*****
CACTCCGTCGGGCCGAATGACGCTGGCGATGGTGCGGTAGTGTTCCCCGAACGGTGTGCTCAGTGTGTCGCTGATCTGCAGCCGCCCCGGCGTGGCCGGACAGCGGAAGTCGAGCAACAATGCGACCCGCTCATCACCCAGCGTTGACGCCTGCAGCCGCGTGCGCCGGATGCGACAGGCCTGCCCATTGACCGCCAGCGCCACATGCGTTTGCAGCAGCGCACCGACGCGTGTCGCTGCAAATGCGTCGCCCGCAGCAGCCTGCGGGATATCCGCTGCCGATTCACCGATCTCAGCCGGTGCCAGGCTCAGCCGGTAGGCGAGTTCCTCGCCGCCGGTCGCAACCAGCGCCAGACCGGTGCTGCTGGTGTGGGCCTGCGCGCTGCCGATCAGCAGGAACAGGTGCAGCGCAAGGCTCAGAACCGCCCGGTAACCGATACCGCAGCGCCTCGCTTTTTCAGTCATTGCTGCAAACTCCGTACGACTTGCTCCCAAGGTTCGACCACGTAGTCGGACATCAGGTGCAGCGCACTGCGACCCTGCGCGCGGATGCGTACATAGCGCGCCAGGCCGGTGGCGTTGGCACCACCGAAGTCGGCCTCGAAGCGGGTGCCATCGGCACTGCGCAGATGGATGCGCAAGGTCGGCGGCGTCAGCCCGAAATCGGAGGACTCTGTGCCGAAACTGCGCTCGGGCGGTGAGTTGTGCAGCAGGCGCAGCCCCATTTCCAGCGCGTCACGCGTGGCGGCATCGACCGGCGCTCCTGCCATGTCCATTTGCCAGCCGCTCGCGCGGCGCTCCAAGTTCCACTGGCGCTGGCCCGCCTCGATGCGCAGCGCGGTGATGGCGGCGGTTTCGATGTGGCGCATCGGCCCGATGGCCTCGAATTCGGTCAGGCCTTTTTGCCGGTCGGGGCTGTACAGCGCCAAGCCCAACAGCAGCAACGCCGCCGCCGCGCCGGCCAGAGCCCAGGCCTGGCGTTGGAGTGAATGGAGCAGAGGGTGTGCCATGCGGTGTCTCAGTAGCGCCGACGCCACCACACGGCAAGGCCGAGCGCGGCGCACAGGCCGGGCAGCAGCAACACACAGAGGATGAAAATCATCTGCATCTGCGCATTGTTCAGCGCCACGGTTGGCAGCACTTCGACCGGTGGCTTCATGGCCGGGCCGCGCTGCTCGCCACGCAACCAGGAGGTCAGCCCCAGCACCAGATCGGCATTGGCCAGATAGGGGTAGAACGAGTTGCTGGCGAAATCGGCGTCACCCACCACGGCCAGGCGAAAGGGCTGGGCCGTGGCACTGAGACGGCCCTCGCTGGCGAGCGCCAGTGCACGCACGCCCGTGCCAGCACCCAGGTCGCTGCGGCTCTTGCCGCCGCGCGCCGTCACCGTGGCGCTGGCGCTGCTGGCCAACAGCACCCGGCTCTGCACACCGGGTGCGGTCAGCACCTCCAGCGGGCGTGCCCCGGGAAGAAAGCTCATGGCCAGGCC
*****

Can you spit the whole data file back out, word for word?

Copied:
CACTCCGTCGGGCCGAATGACGCTGGCGATGGTGCGGTAGTGTTCCCCGAACGGTGTGCTCAGTGTGTCGCTGATCTGCAGCCGCCCCGGCGTGGCCGGACAGCGGAAGTCGAGCAACAATGCGACCCGCTCATCACCCAGCGTTGACGCCTGCAGCCGCGTGCGCCGGATGCGACAGGCCTGCCCATTGACCGCCAGCGCCACATGCGTTTGCAGCAGCGCACCGACGCGTGTCGCTGCAAATGCGTCGCCCGCAGCAGCCTGCGGGATATCCGCTGCCGATTCACCGATCTCAGCCGGTGCCAGGCTCAGCCGGTAGGCGAGTTCCTCGCCGCCGGTCGCAACCAGCGCCAGACCGGTGCTGCTGGTGTGGGCCTGCGCGCTGCCGATCAGCAGGAACAGGTGCAGCGCAAGGCTCAGAACCGCCCGGTAACCGATACCGCAGCGCCTCGCTTTTTCAGTCATTGCTGCAAACTCCGTACGACTTGCTCCCAAGGTTCGACCACGTAGTCGGACATCAGGTGCAGCGCACTGCGACCCTGCGCGCGGATGCGTACATAGCGCGCCAGGCCGGTGGCGTTGGCACCACCGAAGTCGGCCTCGAAGCGGGTGCCATCGGCACTGCGCAGATGGATGCGCAAGGTCGGCGGCGTCAGCCCGAAATCGGAGGACTCTGTGCCGAAACTGCGCTCGGGCGGTGAGTTGTGCAGCAGGCGCAGCCCCATTTCCAGCGCGTCACGCGTGGCGGCATCGACCGGCGCTCCTGCCATGTCCATTTGCCAGCCGCTCGCGCGGCGCTCCAAGTTCCACTGGCGCTGGCCCGCCTCGATGCGCAGCGCGGTGATGGCGGCGGTTTCGATGTGGCGCATCGGCCCGATGGCCTCGAATTCGGTCAGGCCTTTTTGCCGGTCGGGGCTGTACAGCGCCAAGCCCAACAGCAGCAACGCCGCCGCCGCGCCGGCCAGAGCCCAGGCCTGGCGTTGGAGTGAATGGAGCAGAGGGTGTGCCATGCGGTGTCTCAGTAGCGCCGACGCCACCACACGGCAAGGCCGAGCGCGGCGCACAGGCCGGGCAGCAGCAACACACAGAGGATGAAAATCATCTGCATCTGCGCATTGTTCAGCGCCACGGTTGGCAGCACTTCGACCGGTGGCTTCATGGCCGGGCCGCGCTGCTCGCCACGCAACCAGGAGGTCAGCCCCAGCACCAGATCGGCATTGGCCAGATAGGGGTAGAACGAGTTGCTGGCGAAATCGGCGTCACCCACCACGGCCAGGCGAAAGGGCTGGGCCGTGGCACTGAGACGGCCCTCGCTGGCGAGCGCCAGTGCACGCACGCCCGTGCCAGCACCCAGGTCGCTGCGGCTCTTGCCGCCGCGCGCCGTCACCGTGGCGCTGGCGCTGCTGGCCAACAGCACCCGGCTCTGCACACCGGGTGCGGTCAGCACCTCCAGCGGGCGTGCCCCGGGAAGAAAGCTCATGGCCAGGCC